33. Buy 10 books that have impacted you and give them to 10 volunteers who have gone “above and beyond” recently.

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ABOUT THE AUTHOR

Rich Birch

Rich Birch

Thanks so much for dropping by unseminary … I hope that your able to find some resources that help you lead your church better in the coming days! I’ve been involved in church leadership for over 15 years. Early on I had the privilege of leading in one of the very first multisite churches in North Amerca. I led the charge in helping The Meeting House in Toronto to become the leading multi-site church in Canada with over 4,000 people in 6 locations. (Today they are 13 locations with somewhere over 5,000 people attending.) In addition, I served on the leadership team of Connexus Community Church in Ontario, a North Point Community Church Strategic Partner. I currently serves as Operations Pastor at Liquid Church in the Manhattan facing suburbs of New Jersey. I have a dual vocational background that uniquely positions me for serving churches to multiply impact. While in the marketplace, I founded a dot-com with two partners in the late 90’s that worked to increase value for media firms and internet service providers. I’m married to Christine and we live in Scotch Plains, NJ with their two children and one dog.

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COMMENTS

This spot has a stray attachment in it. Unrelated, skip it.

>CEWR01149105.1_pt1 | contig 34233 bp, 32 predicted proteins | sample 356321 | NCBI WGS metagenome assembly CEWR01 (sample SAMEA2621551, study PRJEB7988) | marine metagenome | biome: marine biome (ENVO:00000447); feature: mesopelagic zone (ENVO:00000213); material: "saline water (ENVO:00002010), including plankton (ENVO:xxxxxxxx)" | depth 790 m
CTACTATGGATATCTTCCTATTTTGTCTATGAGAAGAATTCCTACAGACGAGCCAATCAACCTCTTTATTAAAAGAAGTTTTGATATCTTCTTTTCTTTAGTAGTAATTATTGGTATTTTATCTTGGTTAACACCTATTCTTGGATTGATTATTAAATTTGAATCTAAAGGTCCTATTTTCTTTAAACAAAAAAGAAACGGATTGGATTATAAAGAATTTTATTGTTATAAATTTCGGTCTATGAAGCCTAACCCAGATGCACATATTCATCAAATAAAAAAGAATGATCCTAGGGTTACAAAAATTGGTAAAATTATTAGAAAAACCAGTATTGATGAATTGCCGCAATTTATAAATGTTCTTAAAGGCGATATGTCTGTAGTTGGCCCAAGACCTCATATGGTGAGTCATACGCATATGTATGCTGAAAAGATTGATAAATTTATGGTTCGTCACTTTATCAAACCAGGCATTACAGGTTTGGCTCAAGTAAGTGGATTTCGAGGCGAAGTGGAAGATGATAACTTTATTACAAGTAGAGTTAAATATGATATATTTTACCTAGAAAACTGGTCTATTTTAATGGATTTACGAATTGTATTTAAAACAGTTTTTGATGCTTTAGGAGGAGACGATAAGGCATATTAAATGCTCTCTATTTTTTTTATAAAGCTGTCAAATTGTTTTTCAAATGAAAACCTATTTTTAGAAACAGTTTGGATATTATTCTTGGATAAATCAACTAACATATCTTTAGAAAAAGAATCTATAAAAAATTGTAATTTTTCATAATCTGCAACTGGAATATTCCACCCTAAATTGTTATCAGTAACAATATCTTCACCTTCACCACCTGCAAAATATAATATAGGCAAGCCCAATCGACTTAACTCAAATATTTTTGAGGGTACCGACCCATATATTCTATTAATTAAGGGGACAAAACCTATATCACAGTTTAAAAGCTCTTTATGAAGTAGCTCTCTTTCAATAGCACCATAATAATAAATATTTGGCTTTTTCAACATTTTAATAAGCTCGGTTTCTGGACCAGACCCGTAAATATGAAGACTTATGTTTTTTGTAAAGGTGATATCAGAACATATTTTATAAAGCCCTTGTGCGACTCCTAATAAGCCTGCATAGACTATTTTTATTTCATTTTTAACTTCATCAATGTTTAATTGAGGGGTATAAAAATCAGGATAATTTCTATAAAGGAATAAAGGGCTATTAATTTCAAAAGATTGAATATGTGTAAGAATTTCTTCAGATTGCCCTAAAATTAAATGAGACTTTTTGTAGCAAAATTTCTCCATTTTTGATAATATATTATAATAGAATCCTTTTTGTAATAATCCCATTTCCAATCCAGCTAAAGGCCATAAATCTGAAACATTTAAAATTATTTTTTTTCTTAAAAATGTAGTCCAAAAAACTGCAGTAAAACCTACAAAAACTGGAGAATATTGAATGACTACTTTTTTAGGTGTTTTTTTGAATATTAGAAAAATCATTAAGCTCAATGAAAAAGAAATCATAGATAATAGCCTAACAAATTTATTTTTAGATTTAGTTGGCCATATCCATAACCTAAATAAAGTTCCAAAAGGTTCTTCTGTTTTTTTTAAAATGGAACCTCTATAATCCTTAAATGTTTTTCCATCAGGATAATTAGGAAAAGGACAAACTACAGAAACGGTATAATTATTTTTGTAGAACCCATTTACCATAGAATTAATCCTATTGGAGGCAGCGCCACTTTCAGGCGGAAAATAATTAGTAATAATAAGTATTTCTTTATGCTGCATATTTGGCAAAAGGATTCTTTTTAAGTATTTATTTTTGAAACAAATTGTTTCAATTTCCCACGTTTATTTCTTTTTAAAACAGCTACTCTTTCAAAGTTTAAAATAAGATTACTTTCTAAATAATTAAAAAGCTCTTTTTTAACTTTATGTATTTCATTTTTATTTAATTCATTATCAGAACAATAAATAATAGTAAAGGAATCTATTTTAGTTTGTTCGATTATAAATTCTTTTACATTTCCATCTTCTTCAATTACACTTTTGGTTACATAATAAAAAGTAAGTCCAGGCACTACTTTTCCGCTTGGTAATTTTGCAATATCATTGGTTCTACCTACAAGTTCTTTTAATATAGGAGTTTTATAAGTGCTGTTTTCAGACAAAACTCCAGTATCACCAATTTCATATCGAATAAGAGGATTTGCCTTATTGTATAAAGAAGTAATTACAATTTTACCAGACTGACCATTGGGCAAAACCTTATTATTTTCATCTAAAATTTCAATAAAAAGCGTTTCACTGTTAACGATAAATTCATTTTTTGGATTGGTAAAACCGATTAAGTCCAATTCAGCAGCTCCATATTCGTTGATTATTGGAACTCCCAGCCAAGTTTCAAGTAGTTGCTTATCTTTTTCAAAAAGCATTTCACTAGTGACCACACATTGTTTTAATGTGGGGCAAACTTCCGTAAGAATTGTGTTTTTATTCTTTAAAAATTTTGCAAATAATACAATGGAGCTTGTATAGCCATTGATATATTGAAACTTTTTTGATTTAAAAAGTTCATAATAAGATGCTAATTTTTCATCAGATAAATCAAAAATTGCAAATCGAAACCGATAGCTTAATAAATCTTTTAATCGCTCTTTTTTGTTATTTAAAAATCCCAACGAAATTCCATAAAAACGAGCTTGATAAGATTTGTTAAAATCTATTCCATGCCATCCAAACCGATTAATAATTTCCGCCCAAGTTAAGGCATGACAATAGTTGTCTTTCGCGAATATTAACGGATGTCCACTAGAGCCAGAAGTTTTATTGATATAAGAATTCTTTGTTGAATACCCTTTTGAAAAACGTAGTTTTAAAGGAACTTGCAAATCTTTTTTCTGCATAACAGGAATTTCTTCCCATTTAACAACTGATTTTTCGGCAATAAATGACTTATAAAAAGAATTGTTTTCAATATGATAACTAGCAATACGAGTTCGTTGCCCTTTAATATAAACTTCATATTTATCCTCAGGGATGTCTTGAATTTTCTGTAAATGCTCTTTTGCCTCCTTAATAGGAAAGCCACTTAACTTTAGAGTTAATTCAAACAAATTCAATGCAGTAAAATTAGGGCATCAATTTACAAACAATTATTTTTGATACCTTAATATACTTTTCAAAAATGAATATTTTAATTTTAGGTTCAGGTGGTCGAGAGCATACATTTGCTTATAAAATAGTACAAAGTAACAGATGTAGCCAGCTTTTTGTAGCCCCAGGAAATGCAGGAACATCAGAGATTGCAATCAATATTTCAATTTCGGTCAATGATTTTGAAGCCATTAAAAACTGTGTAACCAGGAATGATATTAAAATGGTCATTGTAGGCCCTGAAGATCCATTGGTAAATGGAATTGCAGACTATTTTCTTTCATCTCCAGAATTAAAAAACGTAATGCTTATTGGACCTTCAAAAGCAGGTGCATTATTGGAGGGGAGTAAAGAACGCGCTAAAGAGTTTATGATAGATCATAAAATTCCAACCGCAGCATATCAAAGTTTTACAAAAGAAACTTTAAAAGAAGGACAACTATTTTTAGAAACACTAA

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Recent Comments
What happens when u dont have a meeting place any more. And u was forced out because the buliding wasnt available any more.
 
— Debra
 
If someone wants entertainment they're going to the wrong place. Church is not a place for entertainment...or in my opinion a barrage of coffee and donuts. Why are churches today bringing the world INTO them? Then there's the thing with children...age appropriate??? These little guys can pick stuff up in service. Besides Jesus said Suffer little children, and forbid them not, to come unto me: for of such is the kingdom of heaven. Mt. 19:14.
 
— Laurie
 
I love the intentionality here as well as the challenge to look at the data. That's missing so many times. I would like to offer a contrarian's take. Church members and regular attenders have so many ways to get information: Announcements, bulletins, social channels, relationships, and email being among the options. But brand new people are likely going to check out the website and that's it. It might be wiser for churches with limited time and resources to focus their website almost exclusively to guests. This group of people isn't looking for a calendar of events but wants to know about regular programs. They probably aren't interested in watching all of the messages but instead may want to preview one of the services. For the times we need church members to go to websites (sign up for camp, join a group, etc), we're probably better off designing and promoting a specific page rather than cluttering up the homepage.
 
— Michael Lukaszewski (@mlukaszewski)